That's the easy bit done. This summer I entered the Lakeland 50, which was by some measure the toughest run I've ever done. Today I put my name down for the Lakeland 100, which is actually 103 miles and reckoned to be more than twice as hard. I now have over nine months to prepare/regret my decision. Last year's winner, Stuart Mills, reckons that 'the key to performance is simple, remain positive, do not let any negative thoughts develop'. He clearly hasn't been watching the Conservative Party conference.
Saturday, 2 October 2010
Next time you’re asked what savings you would make to reduce the budget deficit – for which read what services you would cut – be bold. Answer: none. We don’t need to make any cuts, not a penny.
Even if you accept the dubious premise that we have to take action to reduce the budget deficit now, before the economy’s safely out of recession, there’s more than enough money around to make the draconian adjustments announced in George Osborne’s June budget. And we can make them without a single penny being taken away from public spending or a single person being any less well off than they were last year.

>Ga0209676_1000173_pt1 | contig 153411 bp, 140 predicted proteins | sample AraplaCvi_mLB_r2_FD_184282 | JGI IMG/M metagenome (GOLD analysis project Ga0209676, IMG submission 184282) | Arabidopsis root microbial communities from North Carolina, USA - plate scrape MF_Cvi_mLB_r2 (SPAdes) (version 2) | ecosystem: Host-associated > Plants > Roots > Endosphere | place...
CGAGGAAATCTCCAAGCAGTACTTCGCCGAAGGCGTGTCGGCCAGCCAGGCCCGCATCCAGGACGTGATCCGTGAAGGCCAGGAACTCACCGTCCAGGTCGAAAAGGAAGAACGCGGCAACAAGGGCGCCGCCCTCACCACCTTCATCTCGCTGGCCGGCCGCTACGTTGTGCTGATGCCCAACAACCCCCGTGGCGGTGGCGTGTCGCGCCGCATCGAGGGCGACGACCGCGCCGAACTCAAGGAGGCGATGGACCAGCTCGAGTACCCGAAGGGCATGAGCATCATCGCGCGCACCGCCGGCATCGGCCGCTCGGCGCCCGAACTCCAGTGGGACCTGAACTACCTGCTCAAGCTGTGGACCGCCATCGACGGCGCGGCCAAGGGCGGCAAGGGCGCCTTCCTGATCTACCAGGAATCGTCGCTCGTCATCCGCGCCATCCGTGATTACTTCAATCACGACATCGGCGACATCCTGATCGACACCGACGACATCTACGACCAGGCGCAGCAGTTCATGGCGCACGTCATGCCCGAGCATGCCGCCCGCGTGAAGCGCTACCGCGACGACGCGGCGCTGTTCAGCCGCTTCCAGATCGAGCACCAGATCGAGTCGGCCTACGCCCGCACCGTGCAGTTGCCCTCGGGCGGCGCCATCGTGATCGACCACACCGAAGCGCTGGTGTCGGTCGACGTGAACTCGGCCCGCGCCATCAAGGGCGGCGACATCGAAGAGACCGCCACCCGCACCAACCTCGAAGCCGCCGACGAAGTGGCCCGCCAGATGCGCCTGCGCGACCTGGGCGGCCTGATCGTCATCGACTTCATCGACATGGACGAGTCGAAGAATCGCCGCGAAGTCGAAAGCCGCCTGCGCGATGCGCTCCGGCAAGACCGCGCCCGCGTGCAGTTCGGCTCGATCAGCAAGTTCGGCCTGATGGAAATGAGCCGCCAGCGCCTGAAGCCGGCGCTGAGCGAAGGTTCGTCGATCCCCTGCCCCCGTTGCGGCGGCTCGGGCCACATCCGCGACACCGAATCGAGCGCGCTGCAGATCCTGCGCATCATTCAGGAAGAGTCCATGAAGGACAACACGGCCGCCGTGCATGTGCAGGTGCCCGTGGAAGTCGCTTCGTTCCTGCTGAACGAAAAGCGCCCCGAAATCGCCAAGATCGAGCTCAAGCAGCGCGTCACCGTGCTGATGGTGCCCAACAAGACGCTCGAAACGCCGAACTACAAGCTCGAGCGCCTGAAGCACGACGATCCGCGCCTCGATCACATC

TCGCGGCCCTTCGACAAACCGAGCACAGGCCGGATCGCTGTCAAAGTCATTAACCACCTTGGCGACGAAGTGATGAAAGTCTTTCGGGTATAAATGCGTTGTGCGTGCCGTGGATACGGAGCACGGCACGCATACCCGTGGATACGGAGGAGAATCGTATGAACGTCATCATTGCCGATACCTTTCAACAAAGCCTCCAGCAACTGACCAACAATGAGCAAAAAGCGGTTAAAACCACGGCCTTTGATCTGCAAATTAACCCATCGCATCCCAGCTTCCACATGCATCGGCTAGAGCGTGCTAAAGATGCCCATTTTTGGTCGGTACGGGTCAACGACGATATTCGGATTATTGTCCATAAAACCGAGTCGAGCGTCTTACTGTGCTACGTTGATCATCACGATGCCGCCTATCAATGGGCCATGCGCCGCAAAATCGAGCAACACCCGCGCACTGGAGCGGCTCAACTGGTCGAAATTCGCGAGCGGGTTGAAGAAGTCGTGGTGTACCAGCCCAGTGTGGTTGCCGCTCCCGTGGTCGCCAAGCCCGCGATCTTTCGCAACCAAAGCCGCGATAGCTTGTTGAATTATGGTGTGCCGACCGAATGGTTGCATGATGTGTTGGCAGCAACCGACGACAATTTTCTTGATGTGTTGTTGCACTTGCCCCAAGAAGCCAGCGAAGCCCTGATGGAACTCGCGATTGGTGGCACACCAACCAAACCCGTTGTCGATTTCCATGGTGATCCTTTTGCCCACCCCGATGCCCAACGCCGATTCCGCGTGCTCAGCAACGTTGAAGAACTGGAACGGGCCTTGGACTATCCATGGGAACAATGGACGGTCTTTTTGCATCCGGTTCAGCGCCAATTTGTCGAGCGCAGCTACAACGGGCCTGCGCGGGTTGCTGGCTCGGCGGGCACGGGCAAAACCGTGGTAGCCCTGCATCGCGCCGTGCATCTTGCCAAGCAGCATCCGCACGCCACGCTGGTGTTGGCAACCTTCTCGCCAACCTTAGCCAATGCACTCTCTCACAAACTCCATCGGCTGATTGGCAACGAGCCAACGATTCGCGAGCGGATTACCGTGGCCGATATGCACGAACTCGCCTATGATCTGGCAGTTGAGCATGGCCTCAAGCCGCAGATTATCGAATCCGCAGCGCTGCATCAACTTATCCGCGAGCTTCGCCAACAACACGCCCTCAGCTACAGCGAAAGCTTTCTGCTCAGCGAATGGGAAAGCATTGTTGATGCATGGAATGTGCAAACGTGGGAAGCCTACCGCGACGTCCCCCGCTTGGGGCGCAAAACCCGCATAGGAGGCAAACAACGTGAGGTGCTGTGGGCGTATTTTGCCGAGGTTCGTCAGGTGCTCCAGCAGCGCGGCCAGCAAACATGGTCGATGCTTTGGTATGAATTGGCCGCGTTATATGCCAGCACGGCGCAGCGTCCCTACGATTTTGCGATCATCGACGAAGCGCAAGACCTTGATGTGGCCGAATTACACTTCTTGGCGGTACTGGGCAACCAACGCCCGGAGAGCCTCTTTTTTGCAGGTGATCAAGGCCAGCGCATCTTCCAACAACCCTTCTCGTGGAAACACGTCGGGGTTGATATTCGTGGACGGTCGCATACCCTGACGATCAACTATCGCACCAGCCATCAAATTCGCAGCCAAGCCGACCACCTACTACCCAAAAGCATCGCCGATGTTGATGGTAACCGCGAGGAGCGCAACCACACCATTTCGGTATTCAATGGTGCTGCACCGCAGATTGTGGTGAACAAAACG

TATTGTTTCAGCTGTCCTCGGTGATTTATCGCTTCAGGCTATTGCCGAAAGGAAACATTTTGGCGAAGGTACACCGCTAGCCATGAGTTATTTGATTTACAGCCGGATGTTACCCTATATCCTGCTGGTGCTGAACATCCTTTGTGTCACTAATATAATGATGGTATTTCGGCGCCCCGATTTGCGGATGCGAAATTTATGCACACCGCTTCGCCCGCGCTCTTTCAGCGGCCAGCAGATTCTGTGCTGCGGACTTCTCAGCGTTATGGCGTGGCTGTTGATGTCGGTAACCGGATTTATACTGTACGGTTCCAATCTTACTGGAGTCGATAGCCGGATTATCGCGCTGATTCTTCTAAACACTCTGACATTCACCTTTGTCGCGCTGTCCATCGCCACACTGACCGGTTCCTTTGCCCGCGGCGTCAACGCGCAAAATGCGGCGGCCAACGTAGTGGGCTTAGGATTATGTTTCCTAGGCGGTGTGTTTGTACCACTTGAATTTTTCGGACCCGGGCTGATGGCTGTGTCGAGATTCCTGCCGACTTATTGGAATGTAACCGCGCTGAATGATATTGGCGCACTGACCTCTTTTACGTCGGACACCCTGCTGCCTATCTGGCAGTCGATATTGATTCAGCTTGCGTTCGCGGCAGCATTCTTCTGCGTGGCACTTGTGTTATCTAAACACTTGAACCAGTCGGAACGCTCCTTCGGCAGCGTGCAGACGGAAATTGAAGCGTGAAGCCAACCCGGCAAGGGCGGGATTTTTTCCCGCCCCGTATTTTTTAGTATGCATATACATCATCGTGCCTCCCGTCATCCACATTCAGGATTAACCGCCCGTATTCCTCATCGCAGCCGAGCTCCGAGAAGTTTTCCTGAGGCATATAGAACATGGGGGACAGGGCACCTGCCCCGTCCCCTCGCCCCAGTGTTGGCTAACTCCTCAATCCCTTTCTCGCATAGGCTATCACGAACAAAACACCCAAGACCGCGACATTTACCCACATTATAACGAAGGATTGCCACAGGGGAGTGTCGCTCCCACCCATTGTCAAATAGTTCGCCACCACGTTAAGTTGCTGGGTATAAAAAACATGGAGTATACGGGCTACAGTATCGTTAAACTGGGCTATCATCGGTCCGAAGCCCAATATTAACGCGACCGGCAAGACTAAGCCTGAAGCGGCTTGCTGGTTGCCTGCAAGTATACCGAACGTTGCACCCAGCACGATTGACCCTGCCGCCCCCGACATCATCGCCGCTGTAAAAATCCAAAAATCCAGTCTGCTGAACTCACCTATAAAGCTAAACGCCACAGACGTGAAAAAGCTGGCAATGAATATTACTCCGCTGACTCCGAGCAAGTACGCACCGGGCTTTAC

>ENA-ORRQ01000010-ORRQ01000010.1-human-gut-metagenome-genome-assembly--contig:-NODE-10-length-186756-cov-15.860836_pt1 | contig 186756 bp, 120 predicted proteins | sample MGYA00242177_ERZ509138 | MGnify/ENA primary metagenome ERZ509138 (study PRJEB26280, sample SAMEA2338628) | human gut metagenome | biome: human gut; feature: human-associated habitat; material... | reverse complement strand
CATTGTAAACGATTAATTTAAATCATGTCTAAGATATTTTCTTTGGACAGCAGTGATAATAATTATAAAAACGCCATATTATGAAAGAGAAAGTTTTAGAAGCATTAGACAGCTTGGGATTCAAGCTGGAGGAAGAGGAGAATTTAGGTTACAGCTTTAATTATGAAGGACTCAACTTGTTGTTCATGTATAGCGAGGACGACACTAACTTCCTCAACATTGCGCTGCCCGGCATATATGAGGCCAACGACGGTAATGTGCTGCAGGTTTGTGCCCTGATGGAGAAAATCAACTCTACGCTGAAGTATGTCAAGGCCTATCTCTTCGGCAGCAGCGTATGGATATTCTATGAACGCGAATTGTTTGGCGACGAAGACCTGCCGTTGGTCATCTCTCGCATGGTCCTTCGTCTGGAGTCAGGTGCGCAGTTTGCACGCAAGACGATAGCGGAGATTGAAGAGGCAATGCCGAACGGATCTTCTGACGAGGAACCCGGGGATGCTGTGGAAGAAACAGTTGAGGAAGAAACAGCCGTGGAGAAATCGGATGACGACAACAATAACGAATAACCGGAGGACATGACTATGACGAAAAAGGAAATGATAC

Fanciful? Only if you believe that the ever-accumulating wealth of the few hundred people who have most in our society must forever remain untouchable, even as the modest incomes and spending of the many millions who have least are pared to the bone.
In fact, we can balance the books of Britain’s public finances in a way that would affect no more than 1,000 or so people at most – and even they could be left massively better off than they were in 2009. Just do the sums.
George Osborne’s avowed objective is to reduce the budget deficit from £149 billion in 2010/11 to £116 billion in 2011/12. That’s a lot of money taken from you and me. But £33 billion is barely two fifths of the increase in personal wealth enjoyed by the 1,000 richest people in the UK last year.
According to the Sunday Times Rich List 2010, the top 1,000 saw their fortunes rise by £77 billion on 2009. Half of that would pay for all of Osborne’s budget measures, with a few billion to spare – and it would still leave the super-rich £38.5 million apiece better off on average than in 2009.
If we’re really ‘all in this together’, as David Cameron likes to insist, that’s the sort of pain I’ll be prepared to share.